Highland Park elects leaders, discusses dues and Amendment 3



Highland Park Neighborhood Association met for their annual meeting at 5:30 p.m. Tuesday, Sept. 14, at 1212 London Drive.

Food including lasagna, chicken, pasta salad and fruit covered the tables. Chairs were set up in a semi-circle, and people casually chatted. Neighbors gathered for this picnic that also included a guest speaker and a business meeting. Its main purpose: to elect this year’s officers.

The positions to be filled included president, vice president, secretary and treasurer. Elections are held each September go into effect immediately.

Anyone is able to run as an officer, and taking such a responsibility is based on a volunteer basis. For 2010, Highland Park has a new team in charge of the neighborhood:

President: Nancy Holliday

Vice president: Mary Jane Nicholas

Secretary: Cathy Dodson

Treasurer: Kristin Kunze

Holliday is entering her seventh year as the neighborhood’s president. She said she plans to keep on indefinitely.

“I like to take care of my neighborhood,” she said.

After electing the officers, the business meeting expanded into updates and concerns. Problems raised included lack of keeping up yards and rough places in the roads, specifically between London Drive and Rowe Lane.

Paying dues was discussed as a necessity this year because a directory is to be printed this winter. The association prints 150 copies, leaving extras for people who move in later. The cost for the publication is about $400.

One-fourth of the neighborhood currently pays dues, and the association needs more to contribute. All contributions are voluntary. Those attending the meeting brought up suggestions to raise money.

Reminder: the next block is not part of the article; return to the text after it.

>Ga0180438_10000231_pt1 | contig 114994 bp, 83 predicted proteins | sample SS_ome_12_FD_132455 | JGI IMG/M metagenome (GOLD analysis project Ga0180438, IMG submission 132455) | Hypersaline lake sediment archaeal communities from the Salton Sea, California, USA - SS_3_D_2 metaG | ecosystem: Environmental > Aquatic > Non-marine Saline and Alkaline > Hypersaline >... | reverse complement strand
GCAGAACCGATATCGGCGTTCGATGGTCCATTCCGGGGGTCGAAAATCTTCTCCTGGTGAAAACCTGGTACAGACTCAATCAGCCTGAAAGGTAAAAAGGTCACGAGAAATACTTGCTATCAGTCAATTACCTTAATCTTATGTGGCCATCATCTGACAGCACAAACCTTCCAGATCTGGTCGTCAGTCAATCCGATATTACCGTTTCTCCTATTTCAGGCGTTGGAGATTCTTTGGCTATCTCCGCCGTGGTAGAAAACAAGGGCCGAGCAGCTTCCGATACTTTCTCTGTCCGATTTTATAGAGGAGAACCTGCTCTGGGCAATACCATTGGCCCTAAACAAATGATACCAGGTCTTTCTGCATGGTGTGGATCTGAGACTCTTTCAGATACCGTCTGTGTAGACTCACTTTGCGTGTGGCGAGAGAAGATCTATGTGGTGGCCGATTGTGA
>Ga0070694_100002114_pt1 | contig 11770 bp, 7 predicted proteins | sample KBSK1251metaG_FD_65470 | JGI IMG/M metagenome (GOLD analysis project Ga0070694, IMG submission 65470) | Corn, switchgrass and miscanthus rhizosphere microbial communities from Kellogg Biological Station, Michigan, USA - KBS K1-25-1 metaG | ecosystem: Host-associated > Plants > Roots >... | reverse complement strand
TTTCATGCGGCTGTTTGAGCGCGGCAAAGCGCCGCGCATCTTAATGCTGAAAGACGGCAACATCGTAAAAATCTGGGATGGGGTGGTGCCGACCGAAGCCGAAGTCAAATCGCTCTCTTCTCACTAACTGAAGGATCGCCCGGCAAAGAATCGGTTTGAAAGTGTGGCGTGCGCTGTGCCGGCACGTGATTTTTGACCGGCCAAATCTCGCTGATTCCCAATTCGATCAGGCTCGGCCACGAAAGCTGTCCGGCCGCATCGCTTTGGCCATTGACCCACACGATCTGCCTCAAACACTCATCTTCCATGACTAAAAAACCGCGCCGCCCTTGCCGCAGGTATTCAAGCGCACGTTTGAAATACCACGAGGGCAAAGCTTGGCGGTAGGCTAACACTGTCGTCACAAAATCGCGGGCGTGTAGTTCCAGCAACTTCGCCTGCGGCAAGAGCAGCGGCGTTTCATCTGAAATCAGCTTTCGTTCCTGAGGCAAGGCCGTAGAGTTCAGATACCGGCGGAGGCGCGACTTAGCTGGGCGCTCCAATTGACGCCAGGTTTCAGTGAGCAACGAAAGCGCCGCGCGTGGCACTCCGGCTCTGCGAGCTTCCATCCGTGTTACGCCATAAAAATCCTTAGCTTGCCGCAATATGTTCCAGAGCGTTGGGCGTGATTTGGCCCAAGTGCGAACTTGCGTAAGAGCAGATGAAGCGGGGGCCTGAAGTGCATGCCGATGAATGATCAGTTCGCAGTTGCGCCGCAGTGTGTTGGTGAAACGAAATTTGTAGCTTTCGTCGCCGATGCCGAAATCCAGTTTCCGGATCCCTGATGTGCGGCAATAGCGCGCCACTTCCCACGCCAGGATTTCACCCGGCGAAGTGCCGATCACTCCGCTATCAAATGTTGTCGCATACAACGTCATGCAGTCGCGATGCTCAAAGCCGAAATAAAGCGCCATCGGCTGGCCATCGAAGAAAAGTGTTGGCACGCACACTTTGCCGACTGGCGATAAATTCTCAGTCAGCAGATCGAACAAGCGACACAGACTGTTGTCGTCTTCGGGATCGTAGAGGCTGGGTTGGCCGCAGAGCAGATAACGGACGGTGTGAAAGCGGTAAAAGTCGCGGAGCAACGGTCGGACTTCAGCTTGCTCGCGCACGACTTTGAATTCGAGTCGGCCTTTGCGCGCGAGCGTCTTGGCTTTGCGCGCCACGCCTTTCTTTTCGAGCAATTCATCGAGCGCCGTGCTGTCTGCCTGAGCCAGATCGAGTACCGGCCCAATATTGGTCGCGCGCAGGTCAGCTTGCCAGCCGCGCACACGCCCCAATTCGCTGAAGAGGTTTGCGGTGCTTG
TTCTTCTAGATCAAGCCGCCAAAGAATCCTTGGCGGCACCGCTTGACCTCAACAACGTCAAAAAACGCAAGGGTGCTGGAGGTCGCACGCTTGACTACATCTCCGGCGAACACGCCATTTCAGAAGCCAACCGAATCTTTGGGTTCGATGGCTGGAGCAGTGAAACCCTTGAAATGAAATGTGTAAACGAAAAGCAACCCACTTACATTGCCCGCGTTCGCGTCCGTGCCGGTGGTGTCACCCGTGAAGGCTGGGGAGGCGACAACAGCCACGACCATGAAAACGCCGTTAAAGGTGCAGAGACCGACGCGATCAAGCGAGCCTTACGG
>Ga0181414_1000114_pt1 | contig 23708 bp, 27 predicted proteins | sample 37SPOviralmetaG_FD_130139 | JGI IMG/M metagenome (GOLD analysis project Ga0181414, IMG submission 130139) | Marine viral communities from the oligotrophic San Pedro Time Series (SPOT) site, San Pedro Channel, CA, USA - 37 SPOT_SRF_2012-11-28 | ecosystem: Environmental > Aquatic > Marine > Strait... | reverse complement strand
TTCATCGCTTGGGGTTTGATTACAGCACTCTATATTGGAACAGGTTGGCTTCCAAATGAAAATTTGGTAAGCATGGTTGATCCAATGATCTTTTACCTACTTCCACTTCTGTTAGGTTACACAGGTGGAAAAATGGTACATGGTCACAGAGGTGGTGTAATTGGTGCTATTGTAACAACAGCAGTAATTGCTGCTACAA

There was also discussion on the garage sale in the spring.

Neighborhood associations are important because they foster togetherness, Kunze said.

“(The association) gets people acquainted,” Kunze said, “and it makes them aware of what is happening.”

Seventeen guests attending the business meeting, and the association would like to see more involvement from others living in Highland Park.

“I would like to recruit new members,” Dodson said. “I like to see new members, and I like to see them keep coming back.”

The association welcomed Kenney Hubble, president of Columbia Board of Realtors, to the meeting. Hubble was there to ask the neighbors to vote yes on Amendment 3 on Nov. 2 and to educate them on the ballot.

Sponsored by the Missouri Association of Realtors, Amendment 3 changes the state constitution so that real estate transfer taxes are prohibited. Transfer taxes are essentially a sales tax. Every time the property is transferred to a new owner, there is a tax on that transfer, whether it is through sale or inheritance.

The state currently has property taxes.

“It would be a double tax,” Hubble said, “so we’ve been fighting the issue.”

Highland Park contains an older section with homes older than 15 years and a newer section with homes between 10 and 15 years old. Neighbors described the area as friendly and quiet.

Bill Moyes and Alice Wondra recently bought a home in the neighborhood to rent out.

“It’s a little hidden gem,” Moyes said about the area. “There are no through streets, so you have to (enter with) a purpose.”


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